Saturday, March 14, 2009

The Evolution of a Budget Debate, Magic Money, Unanswered Questions

Before Governor Jodi Rell presented her budget address to the assembled legislature, she had issued warnings that serious cuts would be necessary to balance a budget that, looking down the road, was around $8 billion in the red, a figure certain to increase.

But the most immediate problem facing the legislature was a short term current budget deficit of about $1.35 billion, a more manageable figure.

Connecticut had not faced these kind of deficits since its last pre-income tax budget. The state chose to settle the last pre-income tax budget deficit by instituting an income tax proposed in the early 90’s by then Gov. Lowell Weicker. The $8 billion deficit the state of Connecticut now is facing is larger than the last Gov. William O’Neill pre-income tax budget of about $7.5 billion, and naturally all legislators and the governor wish to be regarded as serious in discharging their fiduciary responsibilities.

Unlike the federal government – which borrows money from foreign entities and may print money to cover its debts, thereby increasing inflation – state governments, including Connecticut, must pay their debts as they go, with real money. There are two and only two ways to do this: The state may “earn” money to pay its debts by raising taxes on its citizens, or it may cut its expenses.

The leadership of the state legislature, controlled by Democrats, and the governor both have chosen to settle the state’s short term debt and put off to a later day proposed solutions to the larger pink elephant in the room, Connecticut’s growing $8 billion deficit.

Debt is debt, and there are only two ways to discharge deficits, through tax increase and spending cuts.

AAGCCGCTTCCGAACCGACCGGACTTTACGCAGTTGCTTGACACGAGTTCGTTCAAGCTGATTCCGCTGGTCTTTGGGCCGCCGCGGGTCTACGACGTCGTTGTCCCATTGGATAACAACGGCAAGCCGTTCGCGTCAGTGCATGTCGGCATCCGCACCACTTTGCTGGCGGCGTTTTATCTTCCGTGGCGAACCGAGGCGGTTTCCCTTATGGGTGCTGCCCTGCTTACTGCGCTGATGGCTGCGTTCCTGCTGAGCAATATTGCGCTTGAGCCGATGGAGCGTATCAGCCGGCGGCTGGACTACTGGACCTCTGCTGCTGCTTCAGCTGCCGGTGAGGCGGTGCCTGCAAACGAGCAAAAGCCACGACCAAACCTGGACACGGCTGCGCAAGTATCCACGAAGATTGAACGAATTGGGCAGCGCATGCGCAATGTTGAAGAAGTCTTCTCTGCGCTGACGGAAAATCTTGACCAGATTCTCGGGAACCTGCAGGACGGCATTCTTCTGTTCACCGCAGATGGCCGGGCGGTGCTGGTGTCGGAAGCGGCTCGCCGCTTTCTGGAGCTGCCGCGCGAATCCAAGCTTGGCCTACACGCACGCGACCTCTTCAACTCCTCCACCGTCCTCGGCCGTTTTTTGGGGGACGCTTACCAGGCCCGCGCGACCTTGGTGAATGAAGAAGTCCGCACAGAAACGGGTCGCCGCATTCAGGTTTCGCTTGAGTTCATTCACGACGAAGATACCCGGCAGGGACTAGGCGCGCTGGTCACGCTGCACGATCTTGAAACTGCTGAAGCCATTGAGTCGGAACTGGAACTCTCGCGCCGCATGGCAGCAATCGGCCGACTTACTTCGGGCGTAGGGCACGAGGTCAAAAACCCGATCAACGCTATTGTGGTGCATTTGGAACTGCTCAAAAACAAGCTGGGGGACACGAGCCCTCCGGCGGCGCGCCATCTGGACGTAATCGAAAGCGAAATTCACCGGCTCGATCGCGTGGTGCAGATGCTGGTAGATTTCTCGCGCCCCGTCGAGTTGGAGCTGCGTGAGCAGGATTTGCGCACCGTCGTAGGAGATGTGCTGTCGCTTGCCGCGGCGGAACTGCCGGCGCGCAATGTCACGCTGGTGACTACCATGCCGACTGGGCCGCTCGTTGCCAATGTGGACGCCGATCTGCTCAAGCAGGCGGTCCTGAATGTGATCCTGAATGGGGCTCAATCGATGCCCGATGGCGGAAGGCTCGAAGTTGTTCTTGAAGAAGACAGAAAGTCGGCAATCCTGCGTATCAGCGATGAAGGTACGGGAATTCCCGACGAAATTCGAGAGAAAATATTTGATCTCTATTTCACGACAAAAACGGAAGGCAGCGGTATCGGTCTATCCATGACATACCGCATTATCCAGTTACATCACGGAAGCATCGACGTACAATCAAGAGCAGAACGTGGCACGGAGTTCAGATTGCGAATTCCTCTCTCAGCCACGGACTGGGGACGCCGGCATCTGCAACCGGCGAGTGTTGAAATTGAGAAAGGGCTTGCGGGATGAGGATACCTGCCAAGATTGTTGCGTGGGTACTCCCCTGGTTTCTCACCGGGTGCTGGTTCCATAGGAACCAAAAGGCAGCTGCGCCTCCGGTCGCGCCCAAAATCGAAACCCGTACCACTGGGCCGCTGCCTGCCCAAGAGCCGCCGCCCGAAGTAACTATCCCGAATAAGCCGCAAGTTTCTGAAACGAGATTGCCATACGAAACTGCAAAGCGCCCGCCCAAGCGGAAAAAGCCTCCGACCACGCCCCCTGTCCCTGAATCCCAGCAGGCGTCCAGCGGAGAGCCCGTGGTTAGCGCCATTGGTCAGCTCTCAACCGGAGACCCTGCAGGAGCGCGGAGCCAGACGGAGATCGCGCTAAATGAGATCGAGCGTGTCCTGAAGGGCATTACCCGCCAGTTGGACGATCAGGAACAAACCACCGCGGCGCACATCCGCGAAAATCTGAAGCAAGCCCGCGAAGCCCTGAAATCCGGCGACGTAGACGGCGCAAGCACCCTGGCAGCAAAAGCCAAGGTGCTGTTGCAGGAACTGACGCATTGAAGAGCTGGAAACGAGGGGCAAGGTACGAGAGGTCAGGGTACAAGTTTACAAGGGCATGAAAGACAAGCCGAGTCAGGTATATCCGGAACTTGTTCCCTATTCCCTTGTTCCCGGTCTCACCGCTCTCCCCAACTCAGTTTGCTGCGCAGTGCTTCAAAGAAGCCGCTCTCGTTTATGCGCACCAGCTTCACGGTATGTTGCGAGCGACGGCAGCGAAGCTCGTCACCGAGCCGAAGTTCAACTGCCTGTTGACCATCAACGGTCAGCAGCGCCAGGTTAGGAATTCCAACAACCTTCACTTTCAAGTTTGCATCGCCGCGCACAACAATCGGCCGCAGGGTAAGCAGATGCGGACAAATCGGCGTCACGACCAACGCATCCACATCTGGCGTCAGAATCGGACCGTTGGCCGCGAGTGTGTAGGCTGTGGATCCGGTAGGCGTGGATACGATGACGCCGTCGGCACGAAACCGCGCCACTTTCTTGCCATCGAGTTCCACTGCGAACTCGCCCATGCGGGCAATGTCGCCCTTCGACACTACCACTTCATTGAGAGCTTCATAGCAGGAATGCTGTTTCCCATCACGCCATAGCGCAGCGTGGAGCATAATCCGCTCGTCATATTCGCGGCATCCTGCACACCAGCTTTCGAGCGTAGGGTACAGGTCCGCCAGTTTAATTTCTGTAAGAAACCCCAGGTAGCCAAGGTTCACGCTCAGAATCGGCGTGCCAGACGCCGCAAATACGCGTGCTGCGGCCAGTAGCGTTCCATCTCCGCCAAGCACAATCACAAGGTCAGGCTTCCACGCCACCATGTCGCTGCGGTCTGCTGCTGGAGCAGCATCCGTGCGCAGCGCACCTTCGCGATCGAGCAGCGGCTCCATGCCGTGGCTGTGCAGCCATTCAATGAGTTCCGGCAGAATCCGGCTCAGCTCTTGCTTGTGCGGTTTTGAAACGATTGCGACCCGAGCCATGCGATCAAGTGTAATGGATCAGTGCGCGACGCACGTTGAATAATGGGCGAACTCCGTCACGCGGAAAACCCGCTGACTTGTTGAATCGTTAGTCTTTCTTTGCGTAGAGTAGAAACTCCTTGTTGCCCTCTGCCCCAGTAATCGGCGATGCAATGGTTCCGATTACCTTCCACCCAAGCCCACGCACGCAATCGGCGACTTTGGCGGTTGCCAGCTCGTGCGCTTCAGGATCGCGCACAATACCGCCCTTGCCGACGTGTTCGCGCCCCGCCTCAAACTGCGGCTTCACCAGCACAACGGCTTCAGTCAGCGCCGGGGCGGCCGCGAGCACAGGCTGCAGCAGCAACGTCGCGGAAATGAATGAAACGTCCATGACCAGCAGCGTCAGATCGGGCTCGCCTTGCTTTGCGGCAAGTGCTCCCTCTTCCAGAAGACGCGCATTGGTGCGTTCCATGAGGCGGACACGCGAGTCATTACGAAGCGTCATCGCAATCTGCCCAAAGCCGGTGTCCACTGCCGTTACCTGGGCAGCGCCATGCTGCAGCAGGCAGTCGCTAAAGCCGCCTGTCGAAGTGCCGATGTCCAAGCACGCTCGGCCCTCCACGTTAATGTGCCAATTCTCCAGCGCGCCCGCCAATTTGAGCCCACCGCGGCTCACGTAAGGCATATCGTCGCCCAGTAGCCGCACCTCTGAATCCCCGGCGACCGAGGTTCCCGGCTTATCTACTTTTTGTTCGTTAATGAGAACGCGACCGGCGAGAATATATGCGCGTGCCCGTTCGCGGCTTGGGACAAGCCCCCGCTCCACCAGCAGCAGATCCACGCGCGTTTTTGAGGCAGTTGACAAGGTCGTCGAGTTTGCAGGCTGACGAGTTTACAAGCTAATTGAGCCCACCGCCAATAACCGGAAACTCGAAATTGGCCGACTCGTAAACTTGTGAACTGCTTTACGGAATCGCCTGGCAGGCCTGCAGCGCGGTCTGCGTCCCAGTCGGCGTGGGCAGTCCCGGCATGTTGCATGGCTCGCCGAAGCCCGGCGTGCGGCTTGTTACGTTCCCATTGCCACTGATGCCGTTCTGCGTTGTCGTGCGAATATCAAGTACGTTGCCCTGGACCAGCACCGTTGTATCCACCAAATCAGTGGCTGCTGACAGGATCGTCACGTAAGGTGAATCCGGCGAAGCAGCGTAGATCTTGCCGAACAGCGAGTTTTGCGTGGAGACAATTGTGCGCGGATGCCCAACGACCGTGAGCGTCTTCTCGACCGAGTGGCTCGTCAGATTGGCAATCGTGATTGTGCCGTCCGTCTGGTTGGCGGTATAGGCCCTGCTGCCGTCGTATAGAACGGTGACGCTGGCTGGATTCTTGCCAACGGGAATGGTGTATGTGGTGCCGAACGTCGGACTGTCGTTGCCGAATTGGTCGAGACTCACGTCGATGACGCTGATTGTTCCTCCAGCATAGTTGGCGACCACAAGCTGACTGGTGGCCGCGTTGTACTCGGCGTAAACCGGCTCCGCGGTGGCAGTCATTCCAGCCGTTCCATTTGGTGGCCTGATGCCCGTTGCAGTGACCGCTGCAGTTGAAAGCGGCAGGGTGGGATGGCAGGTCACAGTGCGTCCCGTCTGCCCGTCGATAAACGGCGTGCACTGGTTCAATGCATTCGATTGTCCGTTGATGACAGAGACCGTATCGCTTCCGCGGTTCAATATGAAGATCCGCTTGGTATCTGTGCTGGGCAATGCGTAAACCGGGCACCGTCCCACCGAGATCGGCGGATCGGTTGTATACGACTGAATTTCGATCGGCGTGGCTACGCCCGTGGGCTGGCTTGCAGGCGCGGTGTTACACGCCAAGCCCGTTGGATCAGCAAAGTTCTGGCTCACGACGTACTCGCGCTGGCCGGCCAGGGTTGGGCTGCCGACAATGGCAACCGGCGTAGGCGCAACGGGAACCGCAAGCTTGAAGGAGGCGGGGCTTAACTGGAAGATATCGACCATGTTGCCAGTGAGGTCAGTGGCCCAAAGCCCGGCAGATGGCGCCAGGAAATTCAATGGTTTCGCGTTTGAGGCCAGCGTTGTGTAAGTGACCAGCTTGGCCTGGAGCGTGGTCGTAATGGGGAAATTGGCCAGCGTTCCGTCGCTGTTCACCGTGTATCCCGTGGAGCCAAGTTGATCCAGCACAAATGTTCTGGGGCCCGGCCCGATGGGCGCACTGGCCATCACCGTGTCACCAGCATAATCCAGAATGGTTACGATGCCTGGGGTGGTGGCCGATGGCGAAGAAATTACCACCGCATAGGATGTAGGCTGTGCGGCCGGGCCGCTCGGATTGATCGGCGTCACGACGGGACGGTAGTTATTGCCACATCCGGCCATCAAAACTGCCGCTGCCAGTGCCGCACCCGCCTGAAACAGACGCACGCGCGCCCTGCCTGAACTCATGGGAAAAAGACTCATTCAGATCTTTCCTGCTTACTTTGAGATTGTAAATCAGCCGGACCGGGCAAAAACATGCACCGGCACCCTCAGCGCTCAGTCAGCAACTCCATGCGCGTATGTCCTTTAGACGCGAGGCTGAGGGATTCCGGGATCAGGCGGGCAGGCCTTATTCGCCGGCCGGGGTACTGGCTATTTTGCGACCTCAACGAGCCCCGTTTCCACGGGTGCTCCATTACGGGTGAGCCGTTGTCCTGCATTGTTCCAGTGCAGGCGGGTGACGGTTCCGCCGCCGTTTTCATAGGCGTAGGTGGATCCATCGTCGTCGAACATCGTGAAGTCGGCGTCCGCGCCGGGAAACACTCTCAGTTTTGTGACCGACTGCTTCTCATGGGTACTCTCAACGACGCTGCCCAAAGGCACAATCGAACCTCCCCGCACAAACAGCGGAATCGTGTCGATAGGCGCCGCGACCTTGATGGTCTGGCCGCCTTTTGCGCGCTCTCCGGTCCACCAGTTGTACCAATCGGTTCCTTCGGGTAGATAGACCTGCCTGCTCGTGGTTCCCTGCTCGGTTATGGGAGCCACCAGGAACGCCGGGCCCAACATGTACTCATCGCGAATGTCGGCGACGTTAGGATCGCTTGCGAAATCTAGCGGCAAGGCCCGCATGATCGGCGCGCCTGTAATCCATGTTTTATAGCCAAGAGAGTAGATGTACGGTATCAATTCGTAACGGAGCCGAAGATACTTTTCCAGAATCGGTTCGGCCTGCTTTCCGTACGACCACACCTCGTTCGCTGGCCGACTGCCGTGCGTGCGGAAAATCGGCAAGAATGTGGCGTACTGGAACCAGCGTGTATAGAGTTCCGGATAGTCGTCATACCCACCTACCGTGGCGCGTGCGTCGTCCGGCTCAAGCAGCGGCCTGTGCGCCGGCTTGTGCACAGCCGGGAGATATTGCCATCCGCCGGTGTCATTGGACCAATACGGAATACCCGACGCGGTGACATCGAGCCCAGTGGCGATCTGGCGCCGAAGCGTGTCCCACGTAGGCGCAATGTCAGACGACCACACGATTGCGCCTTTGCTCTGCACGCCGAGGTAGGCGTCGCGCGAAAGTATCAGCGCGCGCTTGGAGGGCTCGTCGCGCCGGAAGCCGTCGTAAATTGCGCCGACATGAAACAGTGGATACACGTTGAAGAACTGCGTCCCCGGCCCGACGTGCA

But look here: Just as push was coming to shove, at which point the legislature might have been forced to settle on one of these two means to liquidate the state’s short term debt -- the puny and manageable $1.35 billion deficit, not the long term, planet swallowing, looming $8 billion defict – Democrats looked around and found a most amazing and magical shoe box in the state’s closet that no one, apparently, knew was there. There were “hidden savings” in the state's off-budget accounts amounting to about $220 million, a figure disputed by the governor's office.

"The governor was unaware of these hidden accounts from the start," said Speaker of the House Chris Donovan. "We did the hard work to find these savings, and the status of many of them is still being concealed by the administration. The officials assigned by the governor to 'help' the appropriations committee review the off-budget accounts have not worked with the appropriations committee chairs. Instead, they have come to their own conclusions about these funds. We are pleased to see that they have found tens of millions of dollars in savings, and we are confident we will be able to find significantly more."

Democrat leaders quickly scooped up these “hidden savings” and propose to apply them to the state’s short term deficit, sparing their constituents the necessity of an immediate tax increase but, more importantly, sparing Democrat lawmakers the necessity of asking state unions to make strenuous economies – for now.

Got a few questions here: The “savings” Democrats have “found” in “hidden” accounts should be regarded as the last of Connecticut’s surpluses. All the state’s previous surpluses, billions of dollars, were dumped into the general fund and spent, jacking up the bottom line of future budgets. And the same is true of these savings realized from off-budget accounts. If the money in these accounts is hidden surplus money -- that is, funds neither appropriated in on-line budgets and apparently unnecessary to the functioning of state government -- why are the funds there?

Why are the hidden accounts themselves there? If they are “hidden,” from whom are the accounts being hidden?

How long have the hidden accounts been in existence? What happened to the surplus money in the accounts that were not discovered earlier by watchful Democrats? Who spent it? On what did they spend it? Will Democrats propose to pull the hidden accounts into the general budget, where they can be more easily monitored?

Do Democrats leaders in the state legislature, President Pro Tem Don Williams in the Senate and Speaker of the House Chris Donovan, propose to cut future taxes by eliminating unnessesary surplus off-budget funds in accounts that “save” them, thus reducing spending for those off-budget accounts? Permanent long term cuts to the “hidden” surplus savings from these accounts in the future would be a real “savings” and a real “cut.”

And one more question: Why aren’t reporters asking the Democrat leadership in the House and Senate these questions?

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